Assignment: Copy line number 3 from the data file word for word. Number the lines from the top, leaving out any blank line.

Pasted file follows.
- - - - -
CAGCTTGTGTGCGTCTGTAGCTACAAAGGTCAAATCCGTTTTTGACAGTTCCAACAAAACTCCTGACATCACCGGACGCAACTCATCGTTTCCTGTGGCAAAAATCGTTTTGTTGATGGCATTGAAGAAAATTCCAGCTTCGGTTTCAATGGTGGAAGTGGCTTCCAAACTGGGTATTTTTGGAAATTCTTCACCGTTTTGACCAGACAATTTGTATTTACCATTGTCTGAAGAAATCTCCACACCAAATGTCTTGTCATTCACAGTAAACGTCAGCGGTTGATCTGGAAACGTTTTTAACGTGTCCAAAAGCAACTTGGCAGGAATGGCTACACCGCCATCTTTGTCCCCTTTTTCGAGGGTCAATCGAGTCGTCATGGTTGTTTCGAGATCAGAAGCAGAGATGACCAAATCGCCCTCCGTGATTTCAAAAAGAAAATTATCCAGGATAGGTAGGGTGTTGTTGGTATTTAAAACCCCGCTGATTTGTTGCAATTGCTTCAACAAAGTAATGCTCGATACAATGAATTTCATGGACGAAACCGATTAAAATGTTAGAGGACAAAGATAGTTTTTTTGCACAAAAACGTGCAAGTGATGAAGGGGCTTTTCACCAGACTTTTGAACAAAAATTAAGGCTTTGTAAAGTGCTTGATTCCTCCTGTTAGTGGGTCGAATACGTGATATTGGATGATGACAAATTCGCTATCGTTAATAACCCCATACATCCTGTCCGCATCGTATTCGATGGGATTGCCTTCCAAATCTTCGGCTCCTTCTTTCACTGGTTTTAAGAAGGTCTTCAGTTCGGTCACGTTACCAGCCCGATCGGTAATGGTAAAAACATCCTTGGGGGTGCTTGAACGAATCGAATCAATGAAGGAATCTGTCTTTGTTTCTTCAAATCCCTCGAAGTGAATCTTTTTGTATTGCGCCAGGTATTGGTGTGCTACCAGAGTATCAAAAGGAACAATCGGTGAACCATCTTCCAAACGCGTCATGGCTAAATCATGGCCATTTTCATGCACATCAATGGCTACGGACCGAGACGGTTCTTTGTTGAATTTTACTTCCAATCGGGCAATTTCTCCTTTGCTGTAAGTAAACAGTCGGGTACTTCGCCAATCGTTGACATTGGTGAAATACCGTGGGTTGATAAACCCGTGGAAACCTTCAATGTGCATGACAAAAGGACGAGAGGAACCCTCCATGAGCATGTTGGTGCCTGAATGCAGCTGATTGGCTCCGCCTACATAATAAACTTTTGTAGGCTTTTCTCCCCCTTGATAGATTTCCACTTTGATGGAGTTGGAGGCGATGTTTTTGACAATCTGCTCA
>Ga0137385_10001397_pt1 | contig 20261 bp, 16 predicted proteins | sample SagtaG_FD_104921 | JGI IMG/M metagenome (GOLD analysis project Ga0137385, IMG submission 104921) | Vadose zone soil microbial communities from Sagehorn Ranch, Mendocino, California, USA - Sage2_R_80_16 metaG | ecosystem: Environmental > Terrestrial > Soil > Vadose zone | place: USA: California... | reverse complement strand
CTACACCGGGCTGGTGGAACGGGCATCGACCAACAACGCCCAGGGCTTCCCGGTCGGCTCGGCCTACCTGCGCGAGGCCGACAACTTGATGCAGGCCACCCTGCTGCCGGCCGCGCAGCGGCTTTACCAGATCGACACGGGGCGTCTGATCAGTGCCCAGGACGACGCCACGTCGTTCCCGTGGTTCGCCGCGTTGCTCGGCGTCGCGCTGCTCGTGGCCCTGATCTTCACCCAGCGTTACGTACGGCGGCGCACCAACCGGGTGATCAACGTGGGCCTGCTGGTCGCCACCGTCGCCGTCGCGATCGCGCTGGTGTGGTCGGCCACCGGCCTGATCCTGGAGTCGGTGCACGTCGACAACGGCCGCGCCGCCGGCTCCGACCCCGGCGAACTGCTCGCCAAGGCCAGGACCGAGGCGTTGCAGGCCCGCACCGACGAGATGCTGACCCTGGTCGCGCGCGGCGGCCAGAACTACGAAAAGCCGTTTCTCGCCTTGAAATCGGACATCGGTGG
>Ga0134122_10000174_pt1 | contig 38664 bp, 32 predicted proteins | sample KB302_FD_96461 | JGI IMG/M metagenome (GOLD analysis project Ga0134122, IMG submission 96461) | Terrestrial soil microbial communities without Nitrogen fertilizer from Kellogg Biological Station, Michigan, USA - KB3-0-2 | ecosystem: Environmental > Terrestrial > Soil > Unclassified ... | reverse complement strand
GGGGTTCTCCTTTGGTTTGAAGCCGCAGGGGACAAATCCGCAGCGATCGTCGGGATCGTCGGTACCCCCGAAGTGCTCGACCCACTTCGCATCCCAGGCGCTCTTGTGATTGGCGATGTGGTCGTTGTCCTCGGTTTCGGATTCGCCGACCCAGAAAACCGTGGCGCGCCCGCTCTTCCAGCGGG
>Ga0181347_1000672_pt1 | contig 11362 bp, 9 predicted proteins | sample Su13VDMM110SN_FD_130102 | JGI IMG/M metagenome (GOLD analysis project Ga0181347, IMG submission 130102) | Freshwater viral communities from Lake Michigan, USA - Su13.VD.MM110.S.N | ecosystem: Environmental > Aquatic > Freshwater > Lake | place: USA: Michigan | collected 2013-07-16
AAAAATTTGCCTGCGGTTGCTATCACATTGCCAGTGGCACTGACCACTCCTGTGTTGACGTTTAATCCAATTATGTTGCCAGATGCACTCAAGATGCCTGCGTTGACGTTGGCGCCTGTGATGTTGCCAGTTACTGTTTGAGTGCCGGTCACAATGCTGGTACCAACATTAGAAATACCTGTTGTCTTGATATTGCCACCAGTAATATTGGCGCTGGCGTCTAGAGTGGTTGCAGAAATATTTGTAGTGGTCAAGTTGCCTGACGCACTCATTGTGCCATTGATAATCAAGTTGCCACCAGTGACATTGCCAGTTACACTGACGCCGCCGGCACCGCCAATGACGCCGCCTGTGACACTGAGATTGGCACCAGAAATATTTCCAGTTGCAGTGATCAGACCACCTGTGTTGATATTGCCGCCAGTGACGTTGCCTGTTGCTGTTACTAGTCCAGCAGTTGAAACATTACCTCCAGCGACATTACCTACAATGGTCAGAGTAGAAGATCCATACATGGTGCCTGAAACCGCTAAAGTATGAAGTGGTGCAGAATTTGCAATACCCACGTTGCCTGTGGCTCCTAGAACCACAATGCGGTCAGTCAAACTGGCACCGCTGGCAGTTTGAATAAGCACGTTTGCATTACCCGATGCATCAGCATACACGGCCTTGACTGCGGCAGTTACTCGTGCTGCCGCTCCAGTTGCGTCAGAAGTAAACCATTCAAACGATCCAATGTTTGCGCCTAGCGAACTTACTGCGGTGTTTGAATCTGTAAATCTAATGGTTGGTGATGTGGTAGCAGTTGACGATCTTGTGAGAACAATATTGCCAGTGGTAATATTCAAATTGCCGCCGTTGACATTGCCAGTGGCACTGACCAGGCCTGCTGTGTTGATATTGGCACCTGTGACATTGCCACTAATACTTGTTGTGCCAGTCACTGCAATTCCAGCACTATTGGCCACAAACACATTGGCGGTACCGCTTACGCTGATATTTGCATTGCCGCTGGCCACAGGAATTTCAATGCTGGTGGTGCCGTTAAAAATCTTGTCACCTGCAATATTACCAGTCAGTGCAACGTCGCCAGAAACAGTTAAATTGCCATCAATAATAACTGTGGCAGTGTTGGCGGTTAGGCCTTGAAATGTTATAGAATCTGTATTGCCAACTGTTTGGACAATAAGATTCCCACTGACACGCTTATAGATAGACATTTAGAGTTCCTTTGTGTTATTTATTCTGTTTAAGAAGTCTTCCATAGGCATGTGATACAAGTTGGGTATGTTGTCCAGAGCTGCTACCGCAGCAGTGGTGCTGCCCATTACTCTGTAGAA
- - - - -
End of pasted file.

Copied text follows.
CTACACCGGGCTGGTGGAACGGGCATCGACCAACAACGCCCAGGGCTTCCCGGTCGGCTCGGCCTACCTGCGCGAGGCCGACAACTTGATGCAGGCCACCCTGCTGCCGGCCGCGCAGCGGCTTTACCAGATCGACACGGGGCGTCTGATCAGTGCCCAGGACGACGCCACGTCGTTCCCGTGGTTCGCCGCGTTGCTCGGCGTCGCGCTGCTCGTGGCCCTGATCTTCACCCAGCGTTACGTACGGCGGCGCACCAACCGGGTGATCAACGTGGGCCTGCTGGTCGCCACCGTCGCCGTCGCGATCGCGCTGGTGTGGTCGGCCACCGGCCTGATCCTGGAGTCGGTGCACGTCGACAACGGCCGCGCCGCCGGCTCCGACCCCGGCGAACTGCTCGCCAAGGCCAGGACCGAGGCGTTGCAGGCCCGCACCGACGAGATGCTGACCCTGGTCGCGCGCGGCGGCCAGAACTACGAAAAGCCGTTTCTCGCCTTGAAATCGGACATCGGTGG